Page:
Politics & Policy

Pennsylvania Blue

What’s wrong with this picture?

Pennsylvania’s considered “in play” as a battleground state — and it is, for now — but it’s also a state that hasn’t voted for a Republican president since George H.W. Bush in 1988. That’s longer than a lifetime for the youngest Keystone State voters.

And in the most recent election, Republicans lost big. Republicans lost 8 of the 10 most populous cities, pretty much everywhere it mattered: Philadelphia, Pittsburgh, Allentown, Erie, Reading, Bethlehem, Scranton, and Harrisburg. Granted, 2008 wasn’t a banner year for Republicans by any means, but even in 2004, they lost 6 of those 10 cities.

Every state in the Northeast, from Maine to New York and New Jersey, has been more or less solidly blue for a while. Could Pennsylvania go firmly blue? Would the southern creep continue? This is the context in which the contest between Pat Toomey and Joe Sestak falls.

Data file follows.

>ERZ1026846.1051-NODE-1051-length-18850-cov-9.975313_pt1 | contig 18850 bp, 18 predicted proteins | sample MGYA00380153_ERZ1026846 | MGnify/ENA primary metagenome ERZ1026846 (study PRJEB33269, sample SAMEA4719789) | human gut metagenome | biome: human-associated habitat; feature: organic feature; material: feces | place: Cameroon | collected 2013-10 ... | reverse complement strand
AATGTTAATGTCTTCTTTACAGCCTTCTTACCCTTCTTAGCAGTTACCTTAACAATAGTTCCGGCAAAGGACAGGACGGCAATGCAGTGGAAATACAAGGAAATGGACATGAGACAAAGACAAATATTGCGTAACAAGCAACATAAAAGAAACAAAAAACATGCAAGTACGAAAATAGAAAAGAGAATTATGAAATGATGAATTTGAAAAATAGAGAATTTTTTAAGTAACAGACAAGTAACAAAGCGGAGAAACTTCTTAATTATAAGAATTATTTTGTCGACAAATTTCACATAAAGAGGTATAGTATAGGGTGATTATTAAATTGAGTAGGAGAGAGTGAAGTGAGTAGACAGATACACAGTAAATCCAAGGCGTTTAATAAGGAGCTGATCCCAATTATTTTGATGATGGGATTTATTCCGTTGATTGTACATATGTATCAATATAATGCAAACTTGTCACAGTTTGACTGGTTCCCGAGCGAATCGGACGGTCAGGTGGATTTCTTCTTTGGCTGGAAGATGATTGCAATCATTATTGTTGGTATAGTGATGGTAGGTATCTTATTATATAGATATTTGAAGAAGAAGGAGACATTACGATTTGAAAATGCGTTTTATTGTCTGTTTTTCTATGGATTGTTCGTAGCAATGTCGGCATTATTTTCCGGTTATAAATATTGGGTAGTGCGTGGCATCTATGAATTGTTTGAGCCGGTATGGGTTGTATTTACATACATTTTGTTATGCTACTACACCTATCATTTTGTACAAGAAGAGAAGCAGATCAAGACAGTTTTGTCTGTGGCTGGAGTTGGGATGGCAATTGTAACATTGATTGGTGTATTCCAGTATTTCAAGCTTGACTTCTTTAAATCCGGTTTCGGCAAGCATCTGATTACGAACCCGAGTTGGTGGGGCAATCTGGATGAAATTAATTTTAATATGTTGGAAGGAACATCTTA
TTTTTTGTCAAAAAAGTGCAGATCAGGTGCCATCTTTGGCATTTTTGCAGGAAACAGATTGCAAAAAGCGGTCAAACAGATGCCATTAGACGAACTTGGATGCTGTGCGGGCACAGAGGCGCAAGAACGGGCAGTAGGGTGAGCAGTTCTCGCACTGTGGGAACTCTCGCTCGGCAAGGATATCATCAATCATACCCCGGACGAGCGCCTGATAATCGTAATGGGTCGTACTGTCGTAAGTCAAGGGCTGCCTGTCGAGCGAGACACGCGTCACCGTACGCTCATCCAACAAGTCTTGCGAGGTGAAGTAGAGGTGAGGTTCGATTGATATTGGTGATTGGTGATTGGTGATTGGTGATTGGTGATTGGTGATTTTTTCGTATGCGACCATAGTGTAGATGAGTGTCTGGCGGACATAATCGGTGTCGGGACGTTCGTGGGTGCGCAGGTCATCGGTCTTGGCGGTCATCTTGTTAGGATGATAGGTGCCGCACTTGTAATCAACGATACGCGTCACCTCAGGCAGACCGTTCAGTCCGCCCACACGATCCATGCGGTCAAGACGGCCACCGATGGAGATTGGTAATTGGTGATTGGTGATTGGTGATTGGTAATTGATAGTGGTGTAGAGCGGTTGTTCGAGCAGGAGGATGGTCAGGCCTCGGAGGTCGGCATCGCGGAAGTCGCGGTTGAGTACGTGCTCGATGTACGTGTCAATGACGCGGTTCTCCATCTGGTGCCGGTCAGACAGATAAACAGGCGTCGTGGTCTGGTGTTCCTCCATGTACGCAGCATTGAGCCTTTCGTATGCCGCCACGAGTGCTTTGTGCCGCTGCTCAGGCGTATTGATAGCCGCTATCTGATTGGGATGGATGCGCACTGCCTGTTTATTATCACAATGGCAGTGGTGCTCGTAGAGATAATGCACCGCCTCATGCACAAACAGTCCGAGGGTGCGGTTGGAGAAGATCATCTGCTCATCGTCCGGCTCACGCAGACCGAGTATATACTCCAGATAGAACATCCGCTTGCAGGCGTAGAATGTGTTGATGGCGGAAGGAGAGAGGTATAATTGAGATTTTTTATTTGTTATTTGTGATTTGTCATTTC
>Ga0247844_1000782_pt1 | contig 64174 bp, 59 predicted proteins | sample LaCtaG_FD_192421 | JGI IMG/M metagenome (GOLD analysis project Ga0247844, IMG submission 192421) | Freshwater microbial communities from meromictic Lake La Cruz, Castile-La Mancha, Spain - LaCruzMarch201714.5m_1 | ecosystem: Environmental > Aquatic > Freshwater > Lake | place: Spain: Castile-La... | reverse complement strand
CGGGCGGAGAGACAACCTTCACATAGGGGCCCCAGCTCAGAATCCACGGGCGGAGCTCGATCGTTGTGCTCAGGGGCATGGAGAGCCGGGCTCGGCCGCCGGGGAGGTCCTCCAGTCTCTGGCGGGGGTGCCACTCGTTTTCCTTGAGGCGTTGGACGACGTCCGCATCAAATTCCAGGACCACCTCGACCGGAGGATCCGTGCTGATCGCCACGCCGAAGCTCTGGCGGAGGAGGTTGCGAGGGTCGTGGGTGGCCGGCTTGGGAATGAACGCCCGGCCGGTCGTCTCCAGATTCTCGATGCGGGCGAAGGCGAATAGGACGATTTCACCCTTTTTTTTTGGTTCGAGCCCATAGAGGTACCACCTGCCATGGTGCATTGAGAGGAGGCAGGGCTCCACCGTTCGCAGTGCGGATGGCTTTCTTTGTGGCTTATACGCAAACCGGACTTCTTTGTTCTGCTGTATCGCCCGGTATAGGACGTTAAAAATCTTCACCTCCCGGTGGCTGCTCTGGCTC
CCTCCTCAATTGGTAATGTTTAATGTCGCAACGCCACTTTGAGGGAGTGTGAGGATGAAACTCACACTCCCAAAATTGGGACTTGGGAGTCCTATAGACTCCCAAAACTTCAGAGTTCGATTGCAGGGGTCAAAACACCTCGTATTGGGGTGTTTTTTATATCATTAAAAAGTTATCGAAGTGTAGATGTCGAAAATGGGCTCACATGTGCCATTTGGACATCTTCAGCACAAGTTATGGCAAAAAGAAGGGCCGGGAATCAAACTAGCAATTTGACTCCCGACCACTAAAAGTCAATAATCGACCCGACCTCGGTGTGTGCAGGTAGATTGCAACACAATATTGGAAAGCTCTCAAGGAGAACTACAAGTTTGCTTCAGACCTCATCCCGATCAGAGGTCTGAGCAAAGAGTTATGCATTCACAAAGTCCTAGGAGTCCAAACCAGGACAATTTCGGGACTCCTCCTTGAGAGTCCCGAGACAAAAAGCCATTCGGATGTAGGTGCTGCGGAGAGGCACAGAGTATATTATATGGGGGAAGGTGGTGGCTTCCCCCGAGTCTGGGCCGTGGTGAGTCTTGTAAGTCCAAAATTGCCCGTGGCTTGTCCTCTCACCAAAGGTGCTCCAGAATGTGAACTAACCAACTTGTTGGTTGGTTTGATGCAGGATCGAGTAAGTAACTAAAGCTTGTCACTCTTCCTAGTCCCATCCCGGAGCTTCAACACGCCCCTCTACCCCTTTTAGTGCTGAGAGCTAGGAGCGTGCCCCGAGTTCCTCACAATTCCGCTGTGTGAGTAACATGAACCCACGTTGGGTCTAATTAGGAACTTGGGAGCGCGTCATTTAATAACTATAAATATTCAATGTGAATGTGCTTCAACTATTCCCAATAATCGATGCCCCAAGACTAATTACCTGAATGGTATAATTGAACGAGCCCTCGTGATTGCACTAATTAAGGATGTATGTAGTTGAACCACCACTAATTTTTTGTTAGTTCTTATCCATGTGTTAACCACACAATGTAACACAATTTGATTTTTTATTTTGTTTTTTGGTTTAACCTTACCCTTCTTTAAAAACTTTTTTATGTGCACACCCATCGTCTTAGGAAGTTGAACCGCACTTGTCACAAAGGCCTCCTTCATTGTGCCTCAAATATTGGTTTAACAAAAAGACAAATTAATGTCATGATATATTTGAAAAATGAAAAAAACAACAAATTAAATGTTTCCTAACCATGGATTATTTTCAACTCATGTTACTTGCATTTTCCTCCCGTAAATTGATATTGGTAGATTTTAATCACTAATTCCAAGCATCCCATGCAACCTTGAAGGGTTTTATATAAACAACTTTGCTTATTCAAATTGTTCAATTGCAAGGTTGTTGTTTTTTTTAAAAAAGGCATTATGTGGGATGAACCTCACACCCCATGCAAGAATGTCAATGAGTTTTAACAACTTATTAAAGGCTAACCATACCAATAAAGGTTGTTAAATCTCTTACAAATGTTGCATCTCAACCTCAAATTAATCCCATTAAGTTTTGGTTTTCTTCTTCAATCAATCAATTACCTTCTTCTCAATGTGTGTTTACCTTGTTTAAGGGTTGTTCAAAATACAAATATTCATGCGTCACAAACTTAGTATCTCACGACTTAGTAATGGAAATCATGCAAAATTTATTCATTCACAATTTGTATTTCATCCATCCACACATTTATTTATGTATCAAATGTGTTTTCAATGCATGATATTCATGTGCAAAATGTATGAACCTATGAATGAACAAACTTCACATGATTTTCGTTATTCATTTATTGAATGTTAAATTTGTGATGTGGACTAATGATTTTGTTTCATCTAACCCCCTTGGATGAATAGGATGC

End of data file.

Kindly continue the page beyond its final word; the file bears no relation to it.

The Pennsylvania GOP is contenting itself with tinkering on the edges, working to stoke the base in the less populated, rural regions of the state with the assumption that losing consistently in the cities is an act of pragmatism. They work to pull out elections on the margins.

But this is not a strategy for long-term electoral success in a Commonwealth looking increasingly more blue than purple.

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